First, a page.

For your second analysis, you may choose one of the following (or get 2 done now! You will have to do a couple more anyway...). Again create a 9 or 12-frame board to illustrate your comments.

Opening scene of The Usual Suspects (couldn't find it with the opening credits)

The first 2-3 minutes of Memento:

The first 4 minutes of Enemey of State (though a look at the credits that kick off then wouldn't hurt!)

First 5 minutes of What Lies Beneath
(embedding disabled so link provided instead)

Please note: Bring a hard copy of your analysis (text only) to the first lesson after half-term - 2.11.11

2. Do some research on a successful film director who has directed some Thrillers. You need to explain why the films are successful, what the director's "trademark" is, and embed trailers and screengrabs of interesting or memorable shots with some comment on technique and mise-en-scene.

Create a moodboard for that particular director's thriller style!

Extension: Try your best to re-create one of these shots yourself or in a small group, making sure that you get the atmoshere of Thriller right. Aim to choose a shot with at least one or two characters in the frame.

3. Complete the task that should have been done in class in lesson 3. Details and questions to answer are below in the previous post. It is a short extract from Enemy of State - Watch from 1:03 onwards.

Classwork 18 or 19.10.11 - Editing

Lessons 1 and 2: The Prelim- Complete the edit of your preliminary task. Screengrab key shots and your work in FCE. Embed your video.
- Then evaluate using these questions:

1. Discuss how your group came up with the idea for the script. How efficient was the discussion? What key decisions were made? Embed your script.

2. Reflect on the planning / storyboarding stage and upload the storyboard.

3. How efficient was the shoot?

4. What were the key elements from the brief you had to demonstrate and how well did you handle each one? Did you make any mistake? What are you most pleased with and why?

5. What did you learn during the course of this production? What did you learn to do or do better with Final Cut?

- Finally embed another student's sequence and offer some peer-assessment:
What is most successful and why?
Are there any mistakes and where?
What could you suggest for further improvement?

Lesson 3:The art of editing

Watch the clip below from 1:03 to the end then answer the questions that follow.

Enemy of the State, Tony Scott, 1998

1. What is the point of this sequence? Describe briefly how tension is created through the editing.
2. Look at the use of CU or Medium CU. Why are they primarily used here? Refer to specific shots (screengrab them) and embed them within your post.
3. Choose 15-20 seconds from anywhere in the sequence and describe each shot in detail, explaining its effect / function for the audience, as well as commenting on how the cuts (the editing) add to the meaning.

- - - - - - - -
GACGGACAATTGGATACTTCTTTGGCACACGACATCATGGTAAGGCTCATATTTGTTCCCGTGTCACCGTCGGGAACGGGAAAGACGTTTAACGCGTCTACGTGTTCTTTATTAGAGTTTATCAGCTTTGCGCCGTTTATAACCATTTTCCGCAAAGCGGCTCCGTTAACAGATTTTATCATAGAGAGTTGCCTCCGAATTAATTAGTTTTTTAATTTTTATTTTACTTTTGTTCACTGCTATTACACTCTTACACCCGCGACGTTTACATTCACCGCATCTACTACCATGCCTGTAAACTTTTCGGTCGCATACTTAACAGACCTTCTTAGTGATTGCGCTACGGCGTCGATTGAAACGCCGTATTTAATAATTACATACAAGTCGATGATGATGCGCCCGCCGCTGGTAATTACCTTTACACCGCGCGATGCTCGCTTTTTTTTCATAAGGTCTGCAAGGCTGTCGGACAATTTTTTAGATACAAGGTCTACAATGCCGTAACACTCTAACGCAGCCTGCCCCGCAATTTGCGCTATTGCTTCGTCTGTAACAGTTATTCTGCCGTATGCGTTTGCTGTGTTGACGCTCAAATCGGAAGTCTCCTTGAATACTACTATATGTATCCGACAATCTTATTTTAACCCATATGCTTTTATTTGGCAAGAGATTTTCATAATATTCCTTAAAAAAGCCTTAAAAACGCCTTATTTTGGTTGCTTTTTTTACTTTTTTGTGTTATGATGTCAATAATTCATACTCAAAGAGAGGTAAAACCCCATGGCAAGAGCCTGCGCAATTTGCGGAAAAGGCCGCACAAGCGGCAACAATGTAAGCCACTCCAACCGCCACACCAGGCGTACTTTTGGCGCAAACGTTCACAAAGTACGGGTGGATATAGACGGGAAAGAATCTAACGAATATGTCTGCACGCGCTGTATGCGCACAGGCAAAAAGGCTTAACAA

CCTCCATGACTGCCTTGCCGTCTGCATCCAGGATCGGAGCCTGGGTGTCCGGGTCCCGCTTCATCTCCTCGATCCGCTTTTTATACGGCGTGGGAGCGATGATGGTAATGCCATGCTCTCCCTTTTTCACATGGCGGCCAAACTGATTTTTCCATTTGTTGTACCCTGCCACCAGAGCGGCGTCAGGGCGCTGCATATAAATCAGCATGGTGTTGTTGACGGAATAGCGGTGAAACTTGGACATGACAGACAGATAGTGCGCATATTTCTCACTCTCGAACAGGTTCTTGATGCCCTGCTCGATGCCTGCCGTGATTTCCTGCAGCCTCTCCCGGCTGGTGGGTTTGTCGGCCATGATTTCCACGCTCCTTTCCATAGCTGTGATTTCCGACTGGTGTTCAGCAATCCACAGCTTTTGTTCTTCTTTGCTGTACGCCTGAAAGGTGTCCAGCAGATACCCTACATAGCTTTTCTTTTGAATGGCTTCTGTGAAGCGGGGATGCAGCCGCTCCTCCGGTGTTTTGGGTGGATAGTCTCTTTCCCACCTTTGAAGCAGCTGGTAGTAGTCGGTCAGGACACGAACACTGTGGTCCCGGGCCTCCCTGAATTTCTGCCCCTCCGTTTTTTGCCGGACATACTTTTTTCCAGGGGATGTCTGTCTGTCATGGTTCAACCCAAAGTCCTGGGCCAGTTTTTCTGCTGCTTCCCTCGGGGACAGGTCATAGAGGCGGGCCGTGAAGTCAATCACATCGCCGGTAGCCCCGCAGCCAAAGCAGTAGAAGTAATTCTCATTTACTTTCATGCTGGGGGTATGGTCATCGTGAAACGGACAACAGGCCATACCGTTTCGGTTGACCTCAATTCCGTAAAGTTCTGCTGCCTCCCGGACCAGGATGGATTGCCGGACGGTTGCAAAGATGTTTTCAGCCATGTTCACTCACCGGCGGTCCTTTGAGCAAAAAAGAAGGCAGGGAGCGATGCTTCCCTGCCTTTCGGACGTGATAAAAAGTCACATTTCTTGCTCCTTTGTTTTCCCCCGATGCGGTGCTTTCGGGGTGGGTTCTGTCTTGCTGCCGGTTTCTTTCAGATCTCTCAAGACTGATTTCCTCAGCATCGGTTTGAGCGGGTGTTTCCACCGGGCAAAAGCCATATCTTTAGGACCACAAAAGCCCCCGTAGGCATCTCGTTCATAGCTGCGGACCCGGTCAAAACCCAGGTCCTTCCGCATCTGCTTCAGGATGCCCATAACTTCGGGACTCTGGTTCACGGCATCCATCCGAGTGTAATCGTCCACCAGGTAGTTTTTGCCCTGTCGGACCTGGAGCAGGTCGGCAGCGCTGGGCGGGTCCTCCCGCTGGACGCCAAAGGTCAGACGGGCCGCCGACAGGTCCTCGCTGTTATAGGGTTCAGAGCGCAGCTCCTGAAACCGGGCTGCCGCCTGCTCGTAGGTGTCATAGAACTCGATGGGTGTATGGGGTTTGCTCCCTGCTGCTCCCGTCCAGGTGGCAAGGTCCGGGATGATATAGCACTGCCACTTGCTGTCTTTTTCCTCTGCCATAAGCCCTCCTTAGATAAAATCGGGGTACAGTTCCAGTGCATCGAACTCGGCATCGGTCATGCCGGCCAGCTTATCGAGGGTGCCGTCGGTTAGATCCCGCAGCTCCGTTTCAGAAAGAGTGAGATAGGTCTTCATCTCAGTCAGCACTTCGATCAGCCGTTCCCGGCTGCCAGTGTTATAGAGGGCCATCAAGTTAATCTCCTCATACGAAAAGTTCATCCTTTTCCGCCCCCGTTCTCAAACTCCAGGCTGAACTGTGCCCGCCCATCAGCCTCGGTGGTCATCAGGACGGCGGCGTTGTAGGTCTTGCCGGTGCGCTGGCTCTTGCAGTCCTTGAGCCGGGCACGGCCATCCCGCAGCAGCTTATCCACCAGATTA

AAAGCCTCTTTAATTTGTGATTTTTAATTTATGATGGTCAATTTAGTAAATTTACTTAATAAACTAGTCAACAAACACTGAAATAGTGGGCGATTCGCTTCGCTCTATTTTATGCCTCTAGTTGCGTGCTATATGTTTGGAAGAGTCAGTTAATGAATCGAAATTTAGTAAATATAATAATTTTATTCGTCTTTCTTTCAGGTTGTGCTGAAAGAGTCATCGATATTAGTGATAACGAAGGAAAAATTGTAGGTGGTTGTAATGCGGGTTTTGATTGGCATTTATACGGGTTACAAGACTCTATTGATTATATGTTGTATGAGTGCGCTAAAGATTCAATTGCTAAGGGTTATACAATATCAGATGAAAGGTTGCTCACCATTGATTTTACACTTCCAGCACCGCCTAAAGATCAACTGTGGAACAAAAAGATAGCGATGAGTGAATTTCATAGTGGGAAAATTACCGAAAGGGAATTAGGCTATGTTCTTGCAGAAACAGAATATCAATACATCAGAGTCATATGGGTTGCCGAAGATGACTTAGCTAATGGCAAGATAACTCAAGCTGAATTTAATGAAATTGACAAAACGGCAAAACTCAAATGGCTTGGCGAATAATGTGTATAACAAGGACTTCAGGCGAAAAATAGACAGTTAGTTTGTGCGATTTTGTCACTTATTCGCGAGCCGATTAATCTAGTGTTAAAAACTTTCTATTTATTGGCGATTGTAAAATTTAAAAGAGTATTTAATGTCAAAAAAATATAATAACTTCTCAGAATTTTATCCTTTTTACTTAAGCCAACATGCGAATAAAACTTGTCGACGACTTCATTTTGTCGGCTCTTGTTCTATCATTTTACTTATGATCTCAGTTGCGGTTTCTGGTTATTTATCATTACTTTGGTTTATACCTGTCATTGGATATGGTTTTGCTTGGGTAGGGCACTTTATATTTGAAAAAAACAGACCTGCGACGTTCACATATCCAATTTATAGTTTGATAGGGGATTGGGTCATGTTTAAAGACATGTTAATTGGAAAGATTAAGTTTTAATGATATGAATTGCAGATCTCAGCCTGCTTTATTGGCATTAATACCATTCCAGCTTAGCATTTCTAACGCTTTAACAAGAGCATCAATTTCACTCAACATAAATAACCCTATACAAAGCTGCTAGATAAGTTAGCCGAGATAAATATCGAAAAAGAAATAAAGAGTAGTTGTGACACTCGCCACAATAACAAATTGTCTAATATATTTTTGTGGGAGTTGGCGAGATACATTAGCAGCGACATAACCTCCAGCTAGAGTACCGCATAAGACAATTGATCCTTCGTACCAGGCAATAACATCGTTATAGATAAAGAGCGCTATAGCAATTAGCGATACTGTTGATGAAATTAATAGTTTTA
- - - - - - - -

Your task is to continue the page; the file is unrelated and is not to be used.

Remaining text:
4. How far does the editing of this sequence fit in with the genre of the thriller? Justify your opinion.

Above all, do your best to engage with the sequence and the task.


Updated - Inspiration - Past students' film openings... WATCH!

Do check out Latymer School's film openings! What do you think?

Latymer YouTube Channel - film openings

And here you can watch some of the thrillers from Hurtwood with captions for one of their evaluation tasks.
Hurtwood thriller openings

HOME STUDY: Select and embed 2 students' openings into your new Thriller blog and discuss the strengths and weaknesses of both for next lesson.

List of recommended thrillers

Wecome to the Thriller Project blog!

To get you started, here is a list of recommended films you really ought to see in order to get a firmer grasp of the Thriller genre.
Of course you cannot see them all but you'll be expected to have seen at least 8 by the end of the first half-term, then keep watching throughout the coursework unit.
Arrange viewings between yourselves and keep a record of you what you've seen. Discuss what makes these films good thrillers or at least iconic ones. You should develop a better understanding of thriller conventions and sub-genres, and of course get much inspiration for your own project.
Some of these films can be borrowed from the Department. Some of the films from the list are 18-certificates so you will need to have that discussion with your parents / guardians; you also need to consider your own feelings.
1. Heat
2. Se7en
3. The Silence of the Lambs
4. LA Confidential
5. The Departed
6. Reservoir Dogs
7. Chinatown
8. North by Northwest
9. The Conversation
10. The 39 steps
11. Psycho
12. One Flew Over the Cuckoo's Nest
13. Charade
14. Strangers on a Train
15. The Third Man
16. Memento
17. Enemy of the State
18. The Servant
19. The Night of the Hunter
20. Rear Window
21. Rosemary’s Baby
22. The Others
23. Blue Velvet
24. The Ipcress File / Get Carter
25. The Fugitive
26. The Shining
27. The Killing
28. Blood Simple
29. The Usual Suspects
30. Cape Fear
31. No Country for Old Men
32. Double Indemnity
33. The Manchurian Candidate
34. Les Diaboliques (Clouzot)
35. The French Connection
36. Rebecca
37. Le Samourai (Melville)
38. City Of God
39. Delicatessen
40. Three Days of the Condor
41. After hours
42. Rebecca
43. Minority Report
44. What Lies Beneath
45. Copycat
46. The Bourne Identity
47. The Machinist
48. Fatal Attraction
49. Fargo
50. Schindler’s List (not a thriller but a masterclass in directing)